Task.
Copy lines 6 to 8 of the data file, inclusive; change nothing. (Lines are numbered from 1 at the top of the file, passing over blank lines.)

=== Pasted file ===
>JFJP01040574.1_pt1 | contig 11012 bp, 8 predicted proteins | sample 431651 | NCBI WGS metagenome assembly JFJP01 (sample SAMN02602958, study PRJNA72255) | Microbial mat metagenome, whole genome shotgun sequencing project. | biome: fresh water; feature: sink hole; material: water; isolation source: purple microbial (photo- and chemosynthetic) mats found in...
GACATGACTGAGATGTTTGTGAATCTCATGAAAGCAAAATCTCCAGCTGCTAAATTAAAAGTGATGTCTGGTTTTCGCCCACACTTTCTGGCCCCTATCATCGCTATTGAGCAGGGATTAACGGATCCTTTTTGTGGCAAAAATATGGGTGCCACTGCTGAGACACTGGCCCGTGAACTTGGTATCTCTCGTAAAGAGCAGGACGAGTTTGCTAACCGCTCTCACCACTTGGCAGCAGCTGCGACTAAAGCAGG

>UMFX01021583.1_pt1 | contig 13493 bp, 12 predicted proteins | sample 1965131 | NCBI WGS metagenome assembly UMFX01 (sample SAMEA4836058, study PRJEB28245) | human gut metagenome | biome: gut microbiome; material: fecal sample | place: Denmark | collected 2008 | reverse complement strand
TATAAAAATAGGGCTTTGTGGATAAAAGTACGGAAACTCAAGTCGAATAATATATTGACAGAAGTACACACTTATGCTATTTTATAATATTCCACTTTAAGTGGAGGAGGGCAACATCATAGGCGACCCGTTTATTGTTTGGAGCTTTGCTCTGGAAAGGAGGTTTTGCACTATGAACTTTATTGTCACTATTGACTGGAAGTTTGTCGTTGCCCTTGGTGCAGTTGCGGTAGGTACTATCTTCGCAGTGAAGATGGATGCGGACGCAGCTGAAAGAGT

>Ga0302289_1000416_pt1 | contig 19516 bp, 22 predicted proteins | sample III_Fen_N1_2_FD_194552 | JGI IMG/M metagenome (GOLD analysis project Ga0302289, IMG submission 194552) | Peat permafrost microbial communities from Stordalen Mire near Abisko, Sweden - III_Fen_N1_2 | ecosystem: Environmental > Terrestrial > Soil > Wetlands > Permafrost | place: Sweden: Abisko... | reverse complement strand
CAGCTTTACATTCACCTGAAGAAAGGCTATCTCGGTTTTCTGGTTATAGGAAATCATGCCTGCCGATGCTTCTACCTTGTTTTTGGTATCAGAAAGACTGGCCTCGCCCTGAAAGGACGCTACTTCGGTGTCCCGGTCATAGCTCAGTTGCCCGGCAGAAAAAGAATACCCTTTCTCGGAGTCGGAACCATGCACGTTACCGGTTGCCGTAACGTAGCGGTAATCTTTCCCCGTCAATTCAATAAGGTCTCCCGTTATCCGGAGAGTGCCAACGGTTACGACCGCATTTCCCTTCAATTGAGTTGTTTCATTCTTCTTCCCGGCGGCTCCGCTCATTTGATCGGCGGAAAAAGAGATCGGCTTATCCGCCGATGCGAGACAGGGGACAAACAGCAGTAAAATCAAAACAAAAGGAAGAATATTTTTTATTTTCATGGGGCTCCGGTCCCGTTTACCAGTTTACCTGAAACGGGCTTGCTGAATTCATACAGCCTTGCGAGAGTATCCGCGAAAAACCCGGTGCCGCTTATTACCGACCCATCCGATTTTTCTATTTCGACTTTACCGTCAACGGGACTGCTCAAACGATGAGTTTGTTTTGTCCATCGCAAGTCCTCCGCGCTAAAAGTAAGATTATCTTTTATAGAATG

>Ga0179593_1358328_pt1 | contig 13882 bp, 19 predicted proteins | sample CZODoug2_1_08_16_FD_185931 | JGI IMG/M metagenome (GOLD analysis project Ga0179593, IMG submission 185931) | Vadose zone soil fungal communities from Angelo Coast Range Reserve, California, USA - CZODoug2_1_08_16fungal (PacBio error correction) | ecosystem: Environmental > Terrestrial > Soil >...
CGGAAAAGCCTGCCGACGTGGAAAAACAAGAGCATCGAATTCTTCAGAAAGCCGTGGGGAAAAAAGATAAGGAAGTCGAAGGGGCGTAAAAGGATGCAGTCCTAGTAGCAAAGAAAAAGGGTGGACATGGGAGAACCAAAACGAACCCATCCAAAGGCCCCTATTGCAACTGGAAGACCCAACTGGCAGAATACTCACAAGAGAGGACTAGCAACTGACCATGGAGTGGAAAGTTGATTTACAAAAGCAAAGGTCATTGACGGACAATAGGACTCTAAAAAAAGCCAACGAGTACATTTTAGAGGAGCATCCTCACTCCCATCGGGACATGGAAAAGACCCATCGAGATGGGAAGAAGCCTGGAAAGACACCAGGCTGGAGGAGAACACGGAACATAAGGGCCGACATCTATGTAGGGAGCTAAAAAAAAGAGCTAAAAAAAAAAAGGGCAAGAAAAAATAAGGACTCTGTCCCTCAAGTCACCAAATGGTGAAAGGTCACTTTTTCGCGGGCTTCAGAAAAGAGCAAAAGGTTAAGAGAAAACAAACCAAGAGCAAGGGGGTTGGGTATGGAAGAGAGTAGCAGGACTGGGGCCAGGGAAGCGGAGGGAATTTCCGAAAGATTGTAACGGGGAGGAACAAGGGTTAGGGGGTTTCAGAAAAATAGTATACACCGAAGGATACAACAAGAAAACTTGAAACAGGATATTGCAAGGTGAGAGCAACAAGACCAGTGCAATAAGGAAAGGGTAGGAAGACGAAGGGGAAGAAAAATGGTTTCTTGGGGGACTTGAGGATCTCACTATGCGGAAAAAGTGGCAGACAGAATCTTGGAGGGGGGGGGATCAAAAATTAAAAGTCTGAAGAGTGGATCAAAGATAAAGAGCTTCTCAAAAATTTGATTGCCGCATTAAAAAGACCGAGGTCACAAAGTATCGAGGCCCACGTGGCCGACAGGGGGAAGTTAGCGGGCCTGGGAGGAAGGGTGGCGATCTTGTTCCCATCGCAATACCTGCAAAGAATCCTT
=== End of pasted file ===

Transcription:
CAGCTTTACATTCACCTGAAGAAAGGCTATCTCGGTTTTCTGGTTATAGGAAATCATGCCTGCCGATGCTTCTACCTTGTTTTTGGTATCAGAAAGACTGGCCTCGCCCTGAAAGGACGCTACTTCGGTGTCCCGGTCATAGCTCAGTTGCCCGGCAGAAAAAGAATACCCTTTCTCGGAGTCGGAACCATGCACGTTACCGGTTGCCGTAACGTAGCGGTAATCTTTCCCCGTCAATTCAATAAGGTCTCCCGTTATCCGGAGAGTGCCAACGGTTACGACCGCATTTCCCTTCAATTGAGTTGTTTCATTCTTCTTCCCGGCGGCTCCGCTCATTTGATCGGCGGAAAAAGAGATCGGCTTATCCGCCGATGCGAGACAGGGGACAAACAGCAGTAAAATCAAAACAAAAGGAAGAATATTTTTTATTTTCATGGGGCTCCGGTCCCGTTTACCAGTTTACCTGAAACGGGCTTGCTGAATTCATACAGCCTTGCGAGAGTATCCGCGAAAAACCCGGTGCCGCTTATTACCGACCCATCCGATTTTTCTATTTCGACTTTACCGTCAACGGGACTGCTCAAACGATGAGTTTGTTTTGTCCATCGCAAGTCCTCCGCGCTAAAAGTAAGATTATCTTTTATAGAATG

>Ga0179593_1358328_pt1 | contig 13882 bp, 19 predicted proteins | sample CZODoug2_1_08_16_FD_185931 | JGI IMG/M metagenome (GOLD analysis project Ga0179593, IMG submission 185931) | Vadose zone soil fungal communities from Angelo Coast Range Reserve, California, USA - CZODoug2_1_08_16fungal (PacBio error correction) | ecosystem: Environmental > Terrestrial > Soil >...
CGGAAAAGCCTGCCGACGTGGAAAAACAAGAGCATCGAATTCTTCAGAAAGCCGTGGGGAAAAAAGATAAGGAAGTCGAAGGGGCGTAAAAGGATGCAGTCCTAGTAGCAAAGAAAAAGGGTGGACATGGGAGAACCAAAACGAACCCATCCAAAGGCCCCTATTGCAACTGGAAGACCCAACTGGCAGAATACTCACAAGAGAGGACTAGCAACTGACCATGGAGTGGAAAGTTGATTTACAAAAGCAAAGGTCATTGACGGACAATAGGACTCTAAAAAAAGCCAACGAGTACATTTTAGAGGAGCATCCTCACTCCCATCGGGACATGGAAAAGACCCATCGAGATGGGAAGAAGCCTGGAAAGACACCAGGCTGGAGGAGAACACGGAACATAAGGGCCGACATCTATGTAGGGAGCTAAAAAAAAGAGCTAAAAAAAAAAAGGGCAAGAAAAAATAAGGACTCTGTCCCTCAAGTCACCAAATGGTGAAAGGTCACTTTTTCGCGGGCTTCAGAAAAGAGCAAAAGGTTAAGAGAAAACAAACCAAGAGCAAGGGGGTTGGGTATGGAAGAGAGTAGCAGGACTGGGGCCAGGGAAGCGGAGGGAATTTCCGAAAGATTGTAACGGGGAGGAACAAGGGTTAGGGGGTTTCAGAAAAATAGTATACACCGAAGGATACAACAAGAAAACTTGAAACAGGATATTGCAAGGTGAGAGCAACAAGACCAGTGCAATAAGGAAAGGGTAGGAAGACGAAGGGGAAGAAAAATGGTTTCTTGGGGGACTTGAGGATCTCACTATGCGGAAAAAGTGGCAGACAGAATCTTGGAGGGGGGGGGATCAAAAATTAAAAGTCTGAAGAGTGGATCAAAGATAAAGAGCTTCTCAAAAATTTGATTGCCGCATTAAAAAGACCGAGGTCACAAAGTATCGAGGCCCACGTGGCCGACAGGGGGAAGTTAGCGGGCCTGGGAGGAAGGGTGGCGATCTTGTTCCCATCGCAATACCTGCAAAGAATCCTT